ODESSA: February, 1932

A Jewish school. Here Solomon and Nadya
teach separate subjects in Yiddish to teens.
Both come home late. Dishes clatter.
They eat face to plate, instead of face to face.
He doesn't ask her, "Why do you hate me?"
She doesn't dare to say, "Dear, go away!"

Nobody asks and nobody leaves
because half a word, half a gesture
will suffice to light the usual row--
even silence may explode.
Solomon's glasses slither down his nose;
he pours himself a shot (Mustn't do that!), then another,
tosses to the cat (Mustn't do that!) a scrap of sausage.

A pity there's a witness--the daughter, almost eight.
She had been spending nights with her namesake aunt the last month.
Raya has nightmares and obsessions, goes wild,
fantasizes--and goes to the sanitarium every fall,
and in spring has a hacking cough and swollen glands,
which may owe more to rejection than infection.

Nadya goes to her bed, sobs and mutters from the corner.
Solomon opens a book: Mendele Mojkher-Sforim,
An Everyday History. Black humor,
reading less like speech than moaning.
"What do we fight for, Lord; what do we fight for?"
"Best not to say--best not to say."

Only half a year of this life is left them.
They will die, one after the other: Nadya, of cancer,
saying (when she received the morphine needle)
that she was afraid of becoming addicted--
Solomon, of tuberculosis, coughing and choking,
finished off by the blood filling up his lungs.

Only the Christian cemetery accepted other nationalities
at the beginning of the thirties, so they buried them there.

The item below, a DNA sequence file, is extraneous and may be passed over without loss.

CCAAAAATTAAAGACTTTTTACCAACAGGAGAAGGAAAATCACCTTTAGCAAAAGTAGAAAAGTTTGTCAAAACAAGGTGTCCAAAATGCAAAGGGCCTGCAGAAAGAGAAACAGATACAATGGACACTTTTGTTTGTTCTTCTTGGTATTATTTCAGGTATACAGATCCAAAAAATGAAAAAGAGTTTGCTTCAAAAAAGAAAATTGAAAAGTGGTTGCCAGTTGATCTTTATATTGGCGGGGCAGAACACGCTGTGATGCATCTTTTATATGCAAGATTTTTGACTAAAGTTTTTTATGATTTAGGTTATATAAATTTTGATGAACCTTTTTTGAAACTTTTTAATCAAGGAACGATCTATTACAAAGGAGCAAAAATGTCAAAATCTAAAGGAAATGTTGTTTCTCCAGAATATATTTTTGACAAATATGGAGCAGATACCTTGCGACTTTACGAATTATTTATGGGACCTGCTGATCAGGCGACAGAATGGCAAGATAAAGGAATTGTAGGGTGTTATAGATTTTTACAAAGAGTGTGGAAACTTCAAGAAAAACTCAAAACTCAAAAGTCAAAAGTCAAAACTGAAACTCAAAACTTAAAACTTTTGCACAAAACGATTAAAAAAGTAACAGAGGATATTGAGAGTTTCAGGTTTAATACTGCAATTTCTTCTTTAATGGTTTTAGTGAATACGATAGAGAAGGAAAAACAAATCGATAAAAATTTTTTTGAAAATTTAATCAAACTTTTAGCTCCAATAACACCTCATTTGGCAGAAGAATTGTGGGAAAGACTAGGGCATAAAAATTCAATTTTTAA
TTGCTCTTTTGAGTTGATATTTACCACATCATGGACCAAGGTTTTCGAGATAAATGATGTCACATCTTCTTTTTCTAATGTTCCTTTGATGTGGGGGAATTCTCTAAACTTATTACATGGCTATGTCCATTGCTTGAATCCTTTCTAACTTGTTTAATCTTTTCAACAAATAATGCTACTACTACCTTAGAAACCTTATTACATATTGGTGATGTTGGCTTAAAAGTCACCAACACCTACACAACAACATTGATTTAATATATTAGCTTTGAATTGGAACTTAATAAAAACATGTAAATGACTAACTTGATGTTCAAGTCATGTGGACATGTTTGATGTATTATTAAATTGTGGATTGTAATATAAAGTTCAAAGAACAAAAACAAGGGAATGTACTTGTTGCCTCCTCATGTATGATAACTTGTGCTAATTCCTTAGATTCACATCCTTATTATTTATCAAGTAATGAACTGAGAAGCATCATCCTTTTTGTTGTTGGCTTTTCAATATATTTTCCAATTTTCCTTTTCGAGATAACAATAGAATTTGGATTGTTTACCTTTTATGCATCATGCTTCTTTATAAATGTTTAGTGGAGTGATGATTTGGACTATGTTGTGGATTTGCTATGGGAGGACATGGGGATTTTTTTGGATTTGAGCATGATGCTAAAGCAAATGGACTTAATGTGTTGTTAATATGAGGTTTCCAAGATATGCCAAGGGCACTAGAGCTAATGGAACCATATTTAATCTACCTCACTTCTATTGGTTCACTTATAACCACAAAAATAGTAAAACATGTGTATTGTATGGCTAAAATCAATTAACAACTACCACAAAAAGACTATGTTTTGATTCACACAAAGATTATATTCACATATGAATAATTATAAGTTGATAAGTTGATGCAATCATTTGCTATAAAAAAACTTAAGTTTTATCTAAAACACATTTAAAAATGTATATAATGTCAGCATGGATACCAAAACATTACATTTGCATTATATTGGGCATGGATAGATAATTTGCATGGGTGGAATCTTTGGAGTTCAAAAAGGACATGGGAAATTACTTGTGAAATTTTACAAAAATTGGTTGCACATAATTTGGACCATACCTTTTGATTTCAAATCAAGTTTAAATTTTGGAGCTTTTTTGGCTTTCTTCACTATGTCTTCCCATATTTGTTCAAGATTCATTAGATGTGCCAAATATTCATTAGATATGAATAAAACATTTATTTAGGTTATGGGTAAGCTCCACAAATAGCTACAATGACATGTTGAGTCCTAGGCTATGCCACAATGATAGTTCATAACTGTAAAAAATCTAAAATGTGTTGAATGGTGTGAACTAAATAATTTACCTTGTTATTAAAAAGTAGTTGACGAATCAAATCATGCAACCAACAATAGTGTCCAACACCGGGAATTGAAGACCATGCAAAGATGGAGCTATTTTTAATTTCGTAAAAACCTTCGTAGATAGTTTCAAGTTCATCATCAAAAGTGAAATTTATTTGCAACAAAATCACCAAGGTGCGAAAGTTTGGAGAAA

Among its crosses I have seen the tombstones:
concrete slabs, marble plaques,
names in Russian and in Hebrew.

But both Rayas, daughter and sister of Nadya-Nekhama,
had a childish fear of death, and so, of graveyards.
No one now remembers the number of the plot.

Sometimes I feel compelled,
to delve into the graves registry.
Instead, I sort through old pictures.
Here is Solomon, two years before his death,
standing tall in a Persian lamb hat
wearing a winter coat with a coachman's collar.
The photo is faded, worn, torn at the corner.

This is Nadya, taken at the beginning of the twenties.
Wide-brimmed hat, big eyes, swollen lips.

Grandmother used to say to me,
"In the first years, I grieved for my sister,
who died before she turned forty,
but everything happens in its time. . ."

* * * *

And I thought the dead, who have already died,
more fortunate than the living, who are still alive
(Eccl. 4.2).

© 1996 Boris Khersonsky. All rights reserved.
Translation by Ruth Kreuzer and Dale Hobson.